While it will be too early and unwise to see him as a player in decline, there have been some subtle changes in him. He isn’t the Djokovic of old when not hitting the tennis ball. Back in the day, in the Roger Federer-Rafael Nadal era, he was the “unloved” and “uncheered” No.3 of the Big 3. He was bitter, he was driven, he desperately wanted to knock them down from the podium and beat them in the historic race for the Slams.
He did all that and after achieving all those lofty goals, Djokovic has looked relaxed. He no longer smashes racquets or picks fights with umpires. “I have tried not to be too harsh with myself because I did earlier in my career. I was my biggest critic,” he said at the end of last year.
These days, he is friends with his young rivals and as an ageing champion, he is also the darling of the crowds. Maybe, the Australian Open loss will reawaken him, fuel that old anger, make him feel about Sinner and Alcaraz the way he did about Federer and Nadal.
It wouldn’t be a tough tweak to do for the player who from his very first day on the tennis court has believed in being prepared for every eventuality. Growing up in Belgrade in the 1990s, the erstwhile Yugoslavia’s decade of violent disintegration, ethnic cleansing, deaths and mass migration; young Novak pursued his passion while disregarding the screaming NATO fighter planes overhead. Every day, his childhood coach Jelena Gencic would second-guess the bombing target to decide which courts his favourite student would train on.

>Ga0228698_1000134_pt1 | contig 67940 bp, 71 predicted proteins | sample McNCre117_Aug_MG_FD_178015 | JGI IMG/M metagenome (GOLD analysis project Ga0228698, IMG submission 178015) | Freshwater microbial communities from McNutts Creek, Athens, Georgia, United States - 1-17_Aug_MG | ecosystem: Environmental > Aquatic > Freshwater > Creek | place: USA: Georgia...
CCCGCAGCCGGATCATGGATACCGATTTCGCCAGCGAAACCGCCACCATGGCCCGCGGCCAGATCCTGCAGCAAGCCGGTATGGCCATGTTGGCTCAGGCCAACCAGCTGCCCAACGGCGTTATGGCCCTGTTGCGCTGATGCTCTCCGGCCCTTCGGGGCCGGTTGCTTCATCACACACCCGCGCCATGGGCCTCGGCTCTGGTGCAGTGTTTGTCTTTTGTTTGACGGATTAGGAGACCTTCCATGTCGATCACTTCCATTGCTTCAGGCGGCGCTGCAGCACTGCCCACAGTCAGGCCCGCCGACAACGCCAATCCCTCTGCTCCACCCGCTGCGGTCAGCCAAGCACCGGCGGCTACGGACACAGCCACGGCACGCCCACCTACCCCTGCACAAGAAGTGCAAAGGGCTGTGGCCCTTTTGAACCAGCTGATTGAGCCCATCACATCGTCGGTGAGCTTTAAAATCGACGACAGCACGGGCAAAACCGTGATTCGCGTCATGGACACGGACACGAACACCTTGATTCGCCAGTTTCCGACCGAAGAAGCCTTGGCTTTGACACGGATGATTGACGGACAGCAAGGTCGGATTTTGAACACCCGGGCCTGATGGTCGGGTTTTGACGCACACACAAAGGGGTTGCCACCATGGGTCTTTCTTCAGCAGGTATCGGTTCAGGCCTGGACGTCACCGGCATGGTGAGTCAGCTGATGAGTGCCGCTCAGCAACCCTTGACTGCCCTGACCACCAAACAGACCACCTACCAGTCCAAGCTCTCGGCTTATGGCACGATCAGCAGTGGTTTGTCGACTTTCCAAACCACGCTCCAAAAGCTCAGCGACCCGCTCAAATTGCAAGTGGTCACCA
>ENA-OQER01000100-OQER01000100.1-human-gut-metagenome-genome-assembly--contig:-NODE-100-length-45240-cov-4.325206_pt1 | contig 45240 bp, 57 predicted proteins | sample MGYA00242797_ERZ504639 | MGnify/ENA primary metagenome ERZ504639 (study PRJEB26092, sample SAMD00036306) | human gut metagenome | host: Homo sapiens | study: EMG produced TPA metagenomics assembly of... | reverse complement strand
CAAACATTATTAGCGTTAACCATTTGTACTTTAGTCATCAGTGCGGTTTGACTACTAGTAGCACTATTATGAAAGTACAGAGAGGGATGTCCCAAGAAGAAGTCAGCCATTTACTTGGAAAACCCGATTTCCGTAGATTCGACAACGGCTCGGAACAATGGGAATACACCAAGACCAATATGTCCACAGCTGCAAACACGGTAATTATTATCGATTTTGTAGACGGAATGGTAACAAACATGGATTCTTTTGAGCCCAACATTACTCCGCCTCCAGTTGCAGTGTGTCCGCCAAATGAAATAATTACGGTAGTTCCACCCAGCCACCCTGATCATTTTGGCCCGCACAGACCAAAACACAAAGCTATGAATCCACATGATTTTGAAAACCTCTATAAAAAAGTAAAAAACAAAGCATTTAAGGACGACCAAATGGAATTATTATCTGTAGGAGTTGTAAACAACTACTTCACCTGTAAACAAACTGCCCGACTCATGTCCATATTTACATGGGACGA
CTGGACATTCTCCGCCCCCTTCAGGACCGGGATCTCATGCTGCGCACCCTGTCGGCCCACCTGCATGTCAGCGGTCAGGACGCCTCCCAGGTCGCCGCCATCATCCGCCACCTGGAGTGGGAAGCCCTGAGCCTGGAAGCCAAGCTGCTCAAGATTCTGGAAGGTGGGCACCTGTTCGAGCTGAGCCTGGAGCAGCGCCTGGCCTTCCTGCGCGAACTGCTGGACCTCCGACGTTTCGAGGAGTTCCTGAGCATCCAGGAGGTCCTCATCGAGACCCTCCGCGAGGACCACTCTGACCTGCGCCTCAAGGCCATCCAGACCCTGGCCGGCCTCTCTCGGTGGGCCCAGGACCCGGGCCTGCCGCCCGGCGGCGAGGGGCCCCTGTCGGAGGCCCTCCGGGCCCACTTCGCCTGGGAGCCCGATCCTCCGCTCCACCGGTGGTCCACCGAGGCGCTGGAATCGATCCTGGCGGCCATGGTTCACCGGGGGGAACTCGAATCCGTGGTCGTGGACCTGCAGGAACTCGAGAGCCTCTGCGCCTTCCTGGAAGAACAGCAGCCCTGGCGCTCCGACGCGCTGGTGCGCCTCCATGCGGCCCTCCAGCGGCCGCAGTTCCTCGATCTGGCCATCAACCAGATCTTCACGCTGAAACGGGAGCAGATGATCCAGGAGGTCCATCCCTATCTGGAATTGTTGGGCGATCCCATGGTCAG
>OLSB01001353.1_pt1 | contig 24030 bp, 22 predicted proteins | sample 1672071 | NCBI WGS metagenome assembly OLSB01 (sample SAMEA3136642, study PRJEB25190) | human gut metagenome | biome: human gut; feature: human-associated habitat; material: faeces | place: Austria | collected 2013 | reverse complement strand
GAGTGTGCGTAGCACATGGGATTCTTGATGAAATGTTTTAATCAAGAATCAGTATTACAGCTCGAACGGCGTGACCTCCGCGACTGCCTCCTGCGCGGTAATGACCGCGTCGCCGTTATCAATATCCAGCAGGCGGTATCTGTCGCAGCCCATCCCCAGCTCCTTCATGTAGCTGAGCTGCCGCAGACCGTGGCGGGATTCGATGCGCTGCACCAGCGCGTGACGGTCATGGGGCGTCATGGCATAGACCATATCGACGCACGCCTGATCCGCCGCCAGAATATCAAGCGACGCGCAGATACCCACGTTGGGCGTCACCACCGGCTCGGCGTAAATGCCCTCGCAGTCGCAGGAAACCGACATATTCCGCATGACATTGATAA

She once shared a charming story about the six-year-old Djokovic’s initiation into tennis. One morning, Gencic spotted a young boy intently observing other kids playing from the other side of the fence skirting the court. She told him that if he wished to play, he could join them in the afternoon. Djokovic did return, lugging a heavy kit bag over his baby shoulders.
Gencic recalled that on his first day on court, Djokovic was carrying a racquet, towel, water bottle, extra T-shirt, wristband, cap and one banana.
“Did your mother prepare your bag?” she asked. The boy with the angelic face replied almost angrily, “No, I am playing tennis.” At 36, he is still playing tennis like no one before him. And only the brave or the flippant can dare to write him off.